January 29, 2020
On December 5th, 1984, the naked body of Theresa Fusco was pulled out of a wooded area in Lynbrook, NY - the 3rd in a string of recent disappearances, putting pressure on police to find the monster among them. The medical examiner determined that the presence of semen implied that a rape had occurred and the cause of death was ligature strangulation. Dennis Halstead had been linked to one of the victims, and in a police interview about Halstead, John Restivo inadvertently mentioned an occasional employee John Kogut. When police interrogated Kogut for 12 hours, during which interrogators lied to him about his failing a polygraph, Kogut signed a confession that was hand-written by one of the detectives and contained all of the information authorities knew at the time, looping in the 3 men as the perpetrators. With the false confession, a coerced and flipped alibi witness, evidence tampering, and the victim’s hair said to have been found in Restivo’s van, the trio were convicted and sentenced to 33 and a half years in prison. Despite years of obstruction, DNA testing would later exclude all three men and repeatedly implicate a still unknown assailant. John Restivo and Innocence Project Senior Staff Attorney Nina Morrison joined Jason at the Atlanta Innocence Network Conference to tell this amazing and terrifying tale. http://www.wrongfulconvictionpodcast.com Wrongful Conviction with Jason Flom is a production of Lava for Good™ Podcasts in association with Signal Co No1 and PRX.
January 23, 2020
Launching February 19th, 2020, Wrongful Conviction False Confessions is a powerful 13-episode podcast that tells the story of twelve real false confessions, using actual audiotapes from inside the interrogation room and diving deep into the disturbing psychological techniques used to extract confessions from innocent suspects. Hosted by Laura Nirider and Steve Drizin, famed attorneys, co-directors at Northwestern University’s Center on Wrongful Convictions, and central figures in the smash global hit Netflix docuseries "Making a Murderer," the Wrongful Conviction False Confessions podcast asks – and answers – the question: why would an innocent person confess to a crime he didn’t commit? From overnight interrogations to blatant lies, false promises of freedom, and death threats, Wrongful Conviction False Confessions tells stories of ordinary people who found themselves in a criminal justice nightmare – trapped inside the interrogation room with no choice but to admit to crimes that they never committed. http://www.wrongfulconvictionpodcast.com Wrongful Conviction False Confessions is a production of Lava for Good Podcasts in association with Signal Co No1 and PRX.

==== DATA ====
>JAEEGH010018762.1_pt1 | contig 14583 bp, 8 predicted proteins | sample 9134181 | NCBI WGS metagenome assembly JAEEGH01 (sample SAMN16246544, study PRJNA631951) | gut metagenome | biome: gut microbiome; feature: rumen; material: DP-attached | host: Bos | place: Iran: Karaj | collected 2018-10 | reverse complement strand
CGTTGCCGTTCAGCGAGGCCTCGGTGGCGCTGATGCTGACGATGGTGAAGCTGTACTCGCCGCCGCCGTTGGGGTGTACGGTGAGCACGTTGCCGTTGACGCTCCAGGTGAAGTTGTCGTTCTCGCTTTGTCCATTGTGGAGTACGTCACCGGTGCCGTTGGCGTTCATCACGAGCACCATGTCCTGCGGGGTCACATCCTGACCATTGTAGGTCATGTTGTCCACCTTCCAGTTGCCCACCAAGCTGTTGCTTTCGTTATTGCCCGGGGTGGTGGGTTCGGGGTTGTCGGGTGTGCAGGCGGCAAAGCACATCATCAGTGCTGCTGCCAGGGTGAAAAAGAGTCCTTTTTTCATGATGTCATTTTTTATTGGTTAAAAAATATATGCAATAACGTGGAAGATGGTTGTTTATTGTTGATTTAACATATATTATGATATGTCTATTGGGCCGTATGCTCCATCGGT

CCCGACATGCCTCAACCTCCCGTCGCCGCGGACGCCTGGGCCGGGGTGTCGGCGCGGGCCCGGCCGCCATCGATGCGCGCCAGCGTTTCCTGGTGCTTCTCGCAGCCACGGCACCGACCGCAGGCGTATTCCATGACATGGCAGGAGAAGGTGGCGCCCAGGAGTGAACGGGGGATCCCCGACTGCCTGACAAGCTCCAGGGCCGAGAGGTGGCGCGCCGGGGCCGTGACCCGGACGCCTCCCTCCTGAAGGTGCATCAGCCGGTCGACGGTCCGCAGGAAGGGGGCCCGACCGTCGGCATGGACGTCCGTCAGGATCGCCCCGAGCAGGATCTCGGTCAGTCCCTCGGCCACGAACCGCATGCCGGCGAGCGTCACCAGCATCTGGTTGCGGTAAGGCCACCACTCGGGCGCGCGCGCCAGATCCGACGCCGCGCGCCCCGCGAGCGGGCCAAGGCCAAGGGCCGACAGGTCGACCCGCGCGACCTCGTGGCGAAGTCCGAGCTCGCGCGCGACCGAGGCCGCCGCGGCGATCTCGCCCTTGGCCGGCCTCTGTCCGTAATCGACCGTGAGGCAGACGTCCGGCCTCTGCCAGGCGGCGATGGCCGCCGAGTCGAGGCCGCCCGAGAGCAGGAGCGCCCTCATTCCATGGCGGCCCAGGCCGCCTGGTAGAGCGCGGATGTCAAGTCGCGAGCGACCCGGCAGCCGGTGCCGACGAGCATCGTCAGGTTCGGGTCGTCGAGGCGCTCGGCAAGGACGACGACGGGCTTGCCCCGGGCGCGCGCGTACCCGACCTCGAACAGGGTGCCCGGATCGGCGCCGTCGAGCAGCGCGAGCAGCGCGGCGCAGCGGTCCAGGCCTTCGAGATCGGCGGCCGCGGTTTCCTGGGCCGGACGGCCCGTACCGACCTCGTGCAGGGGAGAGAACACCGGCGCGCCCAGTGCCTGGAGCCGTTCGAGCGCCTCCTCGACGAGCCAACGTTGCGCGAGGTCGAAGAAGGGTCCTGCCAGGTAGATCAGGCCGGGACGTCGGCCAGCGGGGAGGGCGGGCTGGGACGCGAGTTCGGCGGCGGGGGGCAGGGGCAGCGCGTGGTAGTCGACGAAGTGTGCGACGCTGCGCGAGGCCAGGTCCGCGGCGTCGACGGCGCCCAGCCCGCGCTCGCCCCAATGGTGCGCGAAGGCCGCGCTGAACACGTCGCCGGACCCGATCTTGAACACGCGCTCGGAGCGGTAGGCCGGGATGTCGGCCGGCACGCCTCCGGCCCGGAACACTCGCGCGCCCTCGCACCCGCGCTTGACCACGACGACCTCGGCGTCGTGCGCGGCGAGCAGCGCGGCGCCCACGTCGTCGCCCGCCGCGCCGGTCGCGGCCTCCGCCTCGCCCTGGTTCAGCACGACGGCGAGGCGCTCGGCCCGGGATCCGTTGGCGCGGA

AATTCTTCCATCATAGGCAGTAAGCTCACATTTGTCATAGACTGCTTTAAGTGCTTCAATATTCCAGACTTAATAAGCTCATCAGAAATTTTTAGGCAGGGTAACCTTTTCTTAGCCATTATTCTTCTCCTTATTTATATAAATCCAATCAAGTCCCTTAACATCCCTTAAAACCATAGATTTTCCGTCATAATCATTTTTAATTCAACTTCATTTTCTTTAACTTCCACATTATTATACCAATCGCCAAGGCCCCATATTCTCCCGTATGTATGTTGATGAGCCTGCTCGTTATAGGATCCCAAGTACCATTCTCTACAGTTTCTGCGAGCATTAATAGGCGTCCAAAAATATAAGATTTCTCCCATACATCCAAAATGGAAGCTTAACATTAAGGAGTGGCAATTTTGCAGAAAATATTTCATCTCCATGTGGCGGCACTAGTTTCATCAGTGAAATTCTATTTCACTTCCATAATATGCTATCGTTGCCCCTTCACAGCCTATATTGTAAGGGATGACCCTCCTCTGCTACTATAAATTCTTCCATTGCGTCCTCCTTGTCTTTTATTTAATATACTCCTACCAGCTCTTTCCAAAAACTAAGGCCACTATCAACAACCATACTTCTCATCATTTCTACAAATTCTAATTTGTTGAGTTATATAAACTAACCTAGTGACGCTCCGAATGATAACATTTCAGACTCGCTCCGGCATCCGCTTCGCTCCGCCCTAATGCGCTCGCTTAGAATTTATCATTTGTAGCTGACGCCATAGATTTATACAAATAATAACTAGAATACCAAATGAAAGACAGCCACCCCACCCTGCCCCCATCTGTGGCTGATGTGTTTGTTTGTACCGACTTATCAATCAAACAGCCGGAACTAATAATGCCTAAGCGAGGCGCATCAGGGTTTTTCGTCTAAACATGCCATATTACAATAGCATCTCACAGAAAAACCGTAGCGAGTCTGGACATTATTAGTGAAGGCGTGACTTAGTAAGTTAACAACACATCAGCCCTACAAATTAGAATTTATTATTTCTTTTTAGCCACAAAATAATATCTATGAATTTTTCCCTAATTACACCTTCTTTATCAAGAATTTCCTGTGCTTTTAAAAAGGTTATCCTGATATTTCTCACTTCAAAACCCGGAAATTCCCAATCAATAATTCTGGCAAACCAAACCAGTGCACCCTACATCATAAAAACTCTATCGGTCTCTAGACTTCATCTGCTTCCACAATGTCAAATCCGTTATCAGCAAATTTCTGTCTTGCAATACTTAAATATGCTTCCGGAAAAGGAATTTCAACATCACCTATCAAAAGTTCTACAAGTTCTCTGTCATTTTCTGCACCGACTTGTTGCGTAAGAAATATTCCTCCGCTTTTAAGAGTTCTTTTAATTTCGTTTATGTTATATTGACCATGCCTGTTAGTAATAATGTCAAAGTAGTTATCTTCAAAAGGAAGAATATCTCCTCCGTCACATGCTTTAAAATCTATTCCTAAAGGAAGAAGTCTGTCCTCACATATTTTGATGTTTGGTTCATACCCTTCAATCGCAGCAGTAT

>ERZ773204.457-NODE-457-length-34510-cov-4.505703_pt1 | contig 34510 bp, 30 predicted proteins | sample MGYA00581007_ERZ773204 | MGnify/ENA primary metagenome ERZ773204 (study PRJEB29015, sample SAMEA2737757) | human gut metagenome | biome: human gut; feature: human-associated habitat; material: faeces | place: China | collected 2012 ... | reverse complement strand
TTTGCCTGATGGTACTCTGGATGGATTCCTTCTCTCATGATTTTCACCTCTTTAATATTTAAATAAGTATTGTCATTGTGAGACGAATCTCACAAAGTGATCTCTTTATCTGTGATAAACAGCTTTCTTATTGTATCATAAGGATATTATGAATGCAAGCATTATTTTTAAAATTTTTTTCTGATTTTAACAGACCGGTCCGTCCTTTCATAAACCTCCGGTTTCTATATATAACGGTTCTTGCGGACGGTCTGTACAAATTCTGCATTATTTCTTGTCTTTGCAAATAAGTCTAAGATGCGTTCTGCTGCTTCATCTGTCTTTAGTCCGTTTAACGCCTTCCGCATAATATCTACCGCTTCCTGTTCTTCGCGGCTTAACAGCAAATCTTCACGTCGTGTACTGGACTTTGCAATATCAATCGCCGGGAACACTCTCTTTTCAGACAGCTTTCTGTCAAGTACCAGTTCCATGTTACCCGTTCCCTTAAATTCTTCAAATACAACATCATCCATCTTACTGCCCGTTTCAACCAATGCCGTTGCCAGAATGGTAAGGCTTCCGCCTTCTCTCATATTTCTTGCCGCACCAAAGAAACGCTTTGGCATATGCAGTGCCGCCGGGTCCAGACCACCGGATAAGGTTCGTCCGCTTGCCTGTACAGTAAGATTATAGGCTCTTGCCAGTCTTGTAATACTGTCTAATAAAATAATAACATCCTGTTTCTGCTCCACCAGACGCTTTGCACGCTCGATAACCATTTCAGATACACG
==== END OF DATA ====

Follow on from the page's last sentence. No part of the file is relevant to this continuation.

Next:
January 22, 2020
In the late 80’s and early 90’s, Stefon Morant and Scott Lewis were selling drugs for organized crime figure Frank Parise. When Frank was set to go away on a weapon’s charge, he asked Scott to take over the drug dealing arm of his criminal enterprise, but Scott wasn’t trying to go deeper into illegal activity. When he refused, Frank tapped a detective he had on the payroll, Vincent Raucci. On October 11th, 1990, former New Haven, CT alderman Ricardo Turner and his lover Lamont Fields were shot dead in their bed, and Raucci knew just who to pin it on. How would he make it stick? By extracting a false confession from Scott’s good friend Stefon - one he would never sign. His refusal to participate in Scott’s railroading sealed him to the same fate. Stefon was in the Carolinas at the time of the murders, but that didn’t matter. Raucci put the screws to another character in the New Haven drug game, Ovil Ruiz, who would name Scott and Stefon in his false confession in exchange for leniency in his own legal troubles. With the help of Raucci’s direct supervisor, Detective Sweeney, an FBI investigation, and the tireless aid of some Ivy League law school students under the tutelage of professor Brett Dignam, Scott Lewis would eventually be fully exonerated. However, the District Attorney would only allow Stefon to cop a plea, rather than be declared innocent as well. The man that was targeted for wrongful conviction simply for knowing Scott Lewis is still fighting for exoneration from the outside for the same crimes that Scott was exonerated for in 2016. The trailer for the documentary “120 Years” about Scoot and Stefon’s case can be found here: https://www.120yearsfilm.com/ http://www.wrongfulconvictionpodcast.com Wrongful Conviction with Jason Flom is a production of Lava for Good Podcasts in association with Signal Co No1 and PRX.
January 15, 2020